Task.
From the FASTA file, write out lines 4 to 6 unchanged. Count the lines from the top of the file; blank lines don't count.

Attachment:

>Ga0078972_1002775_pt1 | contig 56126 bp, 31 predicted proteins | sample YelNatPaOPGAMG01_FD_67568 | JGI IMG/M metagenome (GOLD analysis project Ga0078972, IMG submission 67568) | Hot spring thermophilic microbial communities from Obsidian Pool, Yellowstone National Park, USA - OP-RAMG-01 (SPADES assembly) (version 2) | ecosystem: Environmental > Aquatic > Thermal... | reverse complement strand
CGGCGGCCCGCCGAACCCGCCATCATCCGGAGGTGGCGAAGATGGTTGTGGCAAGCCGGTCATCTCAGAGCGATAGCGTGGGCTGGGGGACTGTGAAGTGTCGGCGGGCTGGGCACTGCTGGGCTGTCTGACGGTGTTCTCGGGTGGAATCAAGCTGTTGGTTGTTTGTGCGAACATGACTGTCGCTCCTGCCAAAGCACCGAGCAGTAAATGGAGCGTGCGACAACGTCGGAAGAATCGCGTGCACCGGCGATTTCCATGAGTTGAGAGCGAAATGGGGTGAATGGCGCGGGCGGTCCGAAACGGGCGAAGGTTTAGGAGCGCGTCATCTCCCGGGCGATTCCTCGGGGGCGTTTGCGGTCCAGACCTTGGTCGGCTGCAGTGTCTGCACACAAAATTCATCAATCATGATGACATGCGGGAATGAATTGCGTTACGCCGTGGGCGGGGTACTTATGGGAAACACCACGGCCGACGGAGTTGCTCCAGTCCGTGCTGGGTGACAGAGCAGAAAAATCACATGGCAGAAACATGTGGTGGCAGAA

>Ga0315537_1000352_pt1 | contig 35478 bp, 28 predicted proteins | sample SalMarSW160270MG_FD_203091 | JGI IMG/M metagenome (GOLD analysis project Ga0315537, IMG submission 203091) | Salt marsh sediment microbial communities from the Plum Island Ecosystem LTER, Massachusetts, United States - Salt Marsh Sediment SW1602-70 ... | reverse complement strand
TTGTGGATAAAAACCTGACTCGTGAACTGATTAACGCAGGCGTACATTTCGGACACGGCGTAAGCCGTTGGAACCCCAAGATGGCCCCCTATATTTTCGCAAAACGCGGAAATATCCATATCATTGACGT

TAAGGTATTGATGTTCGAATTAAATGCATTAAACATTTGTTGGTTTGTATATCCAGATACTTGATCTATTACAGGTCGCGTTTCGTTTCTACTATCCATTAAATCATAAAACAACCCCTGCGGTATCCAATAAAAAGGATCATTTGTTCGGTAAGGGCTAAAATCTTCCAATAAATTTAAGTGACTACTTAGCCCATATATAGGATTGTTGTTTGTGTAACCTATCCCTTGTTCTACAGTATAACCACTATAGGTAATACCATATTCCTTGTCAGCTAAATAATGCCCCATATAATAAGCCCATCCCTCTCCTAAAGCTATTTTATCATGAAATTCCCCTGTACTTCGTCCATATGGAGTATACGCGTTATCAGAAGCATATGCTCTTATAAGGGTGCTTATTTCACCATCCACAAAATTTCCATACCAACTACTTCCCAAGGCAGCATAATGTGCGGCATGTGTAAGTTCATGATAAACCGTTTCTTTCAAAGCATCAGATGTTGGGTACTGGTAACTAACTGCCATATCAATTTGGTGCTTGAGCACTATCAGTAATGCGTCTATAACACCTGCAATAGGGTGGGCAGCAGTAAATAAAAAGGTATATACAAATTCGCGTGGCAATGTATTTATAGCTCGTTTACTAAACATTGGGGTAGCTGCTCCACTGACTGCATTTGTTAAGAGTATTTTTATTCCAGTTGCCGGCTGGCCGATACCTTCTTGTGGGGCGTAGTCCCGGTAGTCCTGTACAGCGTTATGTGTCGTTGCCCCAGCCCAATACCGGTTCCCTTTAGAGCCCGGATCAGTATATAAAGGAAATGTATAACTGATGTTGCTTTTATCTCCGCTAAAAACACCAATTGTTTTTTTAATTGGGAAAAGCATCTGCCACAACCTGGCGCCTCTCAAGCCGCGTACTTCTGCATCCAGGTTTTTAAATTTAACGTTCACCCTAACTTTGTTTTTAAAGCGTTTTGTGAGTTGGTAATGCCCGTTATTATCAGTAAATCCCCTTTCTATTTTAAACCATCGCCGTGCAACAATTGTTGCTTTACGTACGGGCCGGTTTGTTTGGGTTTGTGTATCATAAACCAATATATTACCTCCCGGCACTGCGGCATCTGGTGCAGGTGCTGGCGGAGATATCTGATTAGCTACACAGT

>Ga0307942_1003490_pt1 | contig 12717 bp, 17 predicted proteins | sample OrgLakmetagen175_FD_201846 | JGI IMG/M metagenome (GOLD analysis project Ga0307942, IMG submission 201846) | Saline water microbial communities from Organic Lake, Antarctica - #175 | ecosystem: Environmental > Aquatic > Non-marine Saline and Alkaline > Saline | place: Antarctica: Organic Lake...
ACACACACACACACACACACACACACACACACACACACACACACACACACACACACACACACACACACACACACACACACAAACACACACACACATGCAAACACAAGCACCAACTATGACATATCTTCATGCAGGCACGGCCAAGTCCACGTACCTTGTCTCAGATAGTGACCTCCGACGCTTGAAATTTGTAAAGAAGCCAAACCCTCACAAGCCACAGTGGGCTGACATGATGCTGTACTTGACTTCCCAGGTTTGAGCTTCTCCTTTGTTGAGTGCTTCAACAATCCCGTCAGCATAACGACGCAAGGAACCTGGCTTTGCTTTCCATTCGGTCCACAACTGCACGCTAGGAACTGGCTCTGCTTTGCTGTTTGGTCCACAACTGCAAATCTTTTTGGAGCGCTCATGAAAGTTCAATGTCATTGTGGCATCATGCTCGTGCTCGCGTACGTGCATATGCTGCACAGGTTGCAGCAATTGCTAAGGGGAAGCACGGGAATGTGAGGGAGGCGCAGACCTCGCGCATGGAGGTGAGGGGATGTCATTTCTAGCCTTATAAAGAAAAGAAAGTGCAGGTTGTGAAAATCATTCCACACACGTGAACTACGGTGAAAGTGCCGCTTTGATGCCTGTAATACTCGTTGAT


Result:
TTGTGGATAAAAACCTGACTCGTGAACTGATTAACGCAGGCGTACATTTCGGACACGGCGTAAGCCGTTGGAACCCCAAGATGGCCCCCTATATTTTCGCAAAACGCGGAAATATCCATATCATTGACGT

TAAGGTATTGATGTTCGAATTAAATGCATTAAACATTTGTTGGTTTGTATATCCAGATACTTGATCTATTACAGGTCGCGTTTCGTTTCTACTATCCATTAAATCATAAAACAACCCCTGCGGTATCCAATAAAAAGGATCATTTGTTCGGTAAGGGCTAAAATCTTCCAATAAATTTAAGTGACTACTTAGCCCATATATAGGATTGTTGTTTGTGTAACCTATCCCTTGTTCTACAGTATAACCACTATAGGTAATACCATATTCCTTGTCAGCTAAATAATGCCCCATATAATAAGCCCATCCCTCTCCTAAAGCTATTTTATCATGAAATTCCCCTGTACTTCGTCCATATGGAGTATACGCGTTATCAGAAGCATATGCTCTTATAAGGGTGCTTATTTCACCATCCACAAAATTTCCATACCAACTACTTCCCAAGGCAGCATAATGTGCGGCATGTGTAAGTTCATGATAAACCGTTTCTTTCAAAGCATCAGATGTTGGGTACTGGTAACTAACTGCCATATCAATTTGGTGCTTGAGCACTATCAGTAATGCGTCTATAACACCTGCAATAGGGTGGGCAGCAGTAAATAAAAAGGTATATACAAATTCGCGTGGCAATGTATTTATAGCTCGTTTACTAAACATTGGGGTAGCTGCTCCACTGACTGCATTTGTTAAGAGTATTTTTATTCCAGTTGCCGGCTGGCCGATACCTTCTTGTGGGGCGTAGTCCCGGTAGTCCTGTACAGCGTTATGTGTCGTTGCCCCAGCCCAATACCGGTTCCCTTTAGAGCCCGGATCAGTATATAAAGGAAATGTATAACTGATGTTGCTTTTATCTCCGCTAAAAACACCAATTGTTTTTTTAATTGGGAAAAGCATCTGCCACAACCTGGCGCCTCTCAAGCCGCGTACTTCTGCATCCAGGTTTTTAAATTTAACGTTCACCCTAACTTTGTTTTTAAAGCGTTTTGTGAGTTGGTAATGCCCGTTATTATCAGTAAATCCCCTTTCTATTTTAAACCATCGCCGTGCAACAATTGTTGCTTTACGTACGGGCCGGTTTGTTTGGGTTTGTGTATCATAAACCAATATATTACCTCCCGGCACTGCGGCATCTGGTGCAGGTGCTGGCGGAGATATCTGATTAGCTACACAGT

>Ga0307942_1003490_pt1 | contig 12717 bp, 17 predicted proteins | sample OrgLakmetagen175_FD_201846 | JGI IMG/M metagenome (GOLD analysis project Ga0307942, IMG submission 201846) | Saline water microbial communities from Organic Lake, Antarctica - #175 | ecosystem: Environmental > Aquatic > Non-marine Saline and Alkaline > Saline | place: Antarctica: Organic Lake...